(Reuters) - Australia and New Zealand Banking Group Ltd (ANZ.AX) has dropped plans to sell its vehicle finance unit to HNA Group after New Zealand blocked the $460 million deal last month over concerns about the Chinese conglomerate’s ownership structure.
HNA had agreed to buy UDC Finance, New Zealand’s largest non-bank lender, early last year. But in December New Zealand’s Overseas Investment Office cited uncertainty over HNA’s ownership structure for the rejection.
The failed bid for UDC Finance adds to recent setbacks that the aviation-to-property Chinese conglomerate has faced in its overseas push into the financial sector after spending $50 billion over the past two years in debt-fueled acquisitions.
These include large minority stakes in Deutsche Bank (DBKGn.DE) and the U.S. operations of Old Mutual Asset Management.
HNA’s July announcement indicating two named shareholders were actually acting as proxies for the company’s founding executives has increased international concerns about the group’s transparency and governance, resulting in heightened scrutiny and due diligence checks from financial regulators and some global banks.
The UDC sale, which ANZ called off on Friday, was part of the lender’s plans to offload assets to meet new capital requirements. ANZ had warned last month that it would back out of the deal unless HNA managed to get the decision of the New Zealand regulator overturned.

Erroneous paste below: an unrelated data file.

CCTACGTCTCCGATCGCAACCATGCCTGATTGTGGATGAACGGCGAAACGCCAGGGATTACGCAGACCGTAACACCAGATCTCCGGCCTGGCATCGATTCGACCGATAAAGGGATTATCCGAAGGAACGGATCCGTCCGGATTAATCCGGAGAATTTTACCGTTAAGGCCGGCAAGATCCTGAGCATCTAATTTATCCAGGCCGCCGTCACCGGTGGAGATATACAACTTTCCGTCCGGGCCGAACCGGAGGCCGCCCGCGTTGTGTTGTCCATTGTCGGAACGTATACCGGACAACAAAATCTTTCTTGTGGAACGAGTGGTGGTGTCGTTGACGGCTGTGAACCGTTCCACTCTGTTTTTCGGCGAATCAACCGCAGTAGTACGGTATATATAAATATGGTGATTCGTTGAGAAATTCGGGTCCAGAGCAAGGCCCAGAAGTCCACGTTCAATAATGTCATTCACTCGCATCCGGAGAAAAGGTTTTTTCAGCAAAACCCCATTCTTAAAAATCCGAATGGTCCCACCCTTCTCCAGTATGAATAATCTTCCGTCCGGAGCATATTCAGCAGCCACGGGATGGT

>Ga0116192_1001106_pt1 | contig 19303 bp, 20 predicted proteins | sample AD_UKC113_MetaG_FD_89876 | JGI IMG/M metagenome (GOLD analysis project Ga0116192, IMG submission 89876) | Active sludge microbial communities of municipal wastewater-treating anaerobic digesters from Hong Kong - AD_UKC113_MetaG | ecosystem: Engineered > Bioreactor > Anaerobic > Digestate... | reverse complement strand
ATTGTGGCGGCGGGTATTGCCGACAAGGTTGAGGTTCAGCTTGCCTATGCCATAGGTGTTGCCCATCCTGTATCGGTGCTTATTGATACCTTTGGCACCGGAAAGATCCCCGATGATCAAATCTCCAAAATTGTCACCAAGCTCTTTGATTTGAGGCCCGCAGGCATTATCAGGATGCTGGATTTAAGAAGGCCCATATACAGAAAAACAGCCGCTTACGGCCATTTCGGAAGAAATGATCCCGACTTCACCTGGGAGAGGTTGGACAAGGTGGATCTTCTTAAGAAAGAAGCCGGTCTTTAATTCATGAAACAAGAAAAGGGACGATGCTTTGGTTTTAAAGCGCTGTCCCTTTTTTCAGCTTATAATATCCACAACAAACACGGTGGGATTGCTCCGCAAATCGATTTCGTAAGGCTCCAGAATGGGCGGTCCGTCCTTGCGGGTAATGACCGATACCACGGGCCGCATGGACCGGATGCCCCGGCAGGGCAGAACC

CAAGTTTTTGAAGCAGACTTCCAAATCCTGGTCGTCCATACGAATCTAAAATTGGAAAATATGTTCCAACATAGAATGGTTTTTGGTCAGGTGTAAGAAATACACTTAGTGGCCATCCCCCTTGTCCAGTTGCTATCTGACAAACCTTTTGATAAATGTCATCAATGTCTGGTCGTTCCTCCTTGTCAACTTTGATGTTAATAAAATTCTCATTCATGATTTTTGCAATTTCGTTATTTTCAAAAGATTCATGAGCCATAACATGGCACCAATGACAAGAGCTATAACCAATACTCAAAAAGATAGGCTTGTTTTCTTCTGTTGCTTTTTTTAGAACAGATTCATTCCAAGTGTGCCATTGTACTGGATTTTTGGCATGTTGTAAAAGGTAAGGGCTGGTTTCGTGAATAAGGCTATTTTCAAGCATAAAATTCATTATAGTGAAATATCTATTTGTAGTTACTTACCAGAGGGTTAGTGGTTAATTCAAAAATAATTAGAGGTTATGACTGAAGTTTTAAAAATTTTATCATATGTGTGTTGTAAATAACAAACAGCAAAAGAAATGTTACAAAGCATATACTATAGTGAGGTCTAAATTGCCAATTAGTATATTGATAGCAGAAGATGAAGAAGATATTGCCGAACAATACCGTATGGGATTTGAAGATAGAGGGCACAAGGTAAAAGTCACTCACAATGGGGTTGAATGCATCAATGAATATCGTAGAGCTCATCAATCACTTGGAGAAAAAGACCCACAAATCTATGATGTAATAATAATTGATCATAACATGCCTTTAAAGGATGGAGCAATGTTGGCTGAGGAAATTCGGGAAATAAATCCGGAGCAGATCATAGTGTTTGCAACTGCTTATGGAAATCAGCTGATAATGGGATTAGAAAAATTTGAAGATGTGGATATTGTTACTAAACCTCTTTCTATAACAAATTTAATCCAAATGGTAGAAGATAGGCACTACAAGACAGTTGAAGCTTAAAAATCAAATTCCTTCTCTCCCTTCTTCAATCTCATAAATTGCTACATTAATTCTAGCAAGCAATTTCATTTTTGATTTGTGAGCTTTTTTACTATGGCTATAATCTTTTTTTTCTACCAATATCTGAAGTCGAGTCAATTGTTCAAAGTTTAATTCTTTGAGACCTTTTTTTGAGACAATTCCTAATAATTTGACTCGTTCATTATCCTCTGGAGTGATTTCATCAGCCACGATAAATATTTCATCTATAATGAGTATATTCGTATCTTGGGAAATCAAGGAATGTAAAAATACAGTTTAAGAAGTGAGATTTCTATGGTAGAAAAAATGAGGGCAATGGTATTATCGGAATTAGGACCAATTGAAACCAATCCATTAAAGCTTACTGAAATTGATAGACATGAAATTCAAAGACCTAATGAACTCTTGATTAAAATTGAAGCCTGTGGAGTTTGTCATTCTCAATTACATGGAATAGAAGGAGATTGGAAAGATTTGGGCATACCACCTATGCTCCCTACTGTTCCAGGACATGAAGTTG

HNA said on Friday it had nothing further to add at this time beyond its statement on the deal last month. It had said at that time the New Zealand watchdog’s decision was inconsistent with the views of other regulators around the world that had approved HNA and other Chinese investments.
The failed UDC transaction comes a week after HNA’s talks with Value Partners Group (0806.HK) over purchase of a stake in the Hong Kong-listed asset manager were called off, hurting its plan to expand beyond its base in airlines, tourism and logistics.
Financial services accounted for about 17 percent of the group’s operating revenue of 183 billion yuan ($28.22 billion), and more than 40 percent of gross profit in 2016, led by its financial leasing operations, an HNA Group bond filing shows.
Pressure on HNA’s finances has risen after the Chinese government told major banks in June to review their credit exposure to the conglomerate and a handful of other non-state companies.
The financial strains and increased borrowing costs have slowed its deal making pace and raised concerns about the group’s liquidity situation.
HNA is in talks with a leading Hong Kong property developer for a loan to refinance its repayment liabilities linked to a land parcel in the Asian financial hub, sources told Thomson Reuters Loan Pricing Corp on Thursday.
ANZ said on Friday it would continue to assess its strategic options regarding UDC.
“It’s a setback, yes...but it’s not a bad outcome if they don’t sell it, it’s profitable, it generates good return on equity and fits nicely within the group business,” said David Ellis, an analyst at research firm Morningstar in Sydney.
“I’d say they will have a good chance of finding another buyer.”
Reporting by Ambar Warrick in Bengaluru and Sumeet Chatterjee in Hong Kong; Additional reporting by Matt Miller in Beijing, Tom Westbrook and Paulina Duran in Sydney; Editing by Edwina Gibbs and Muralikumar Anantharaman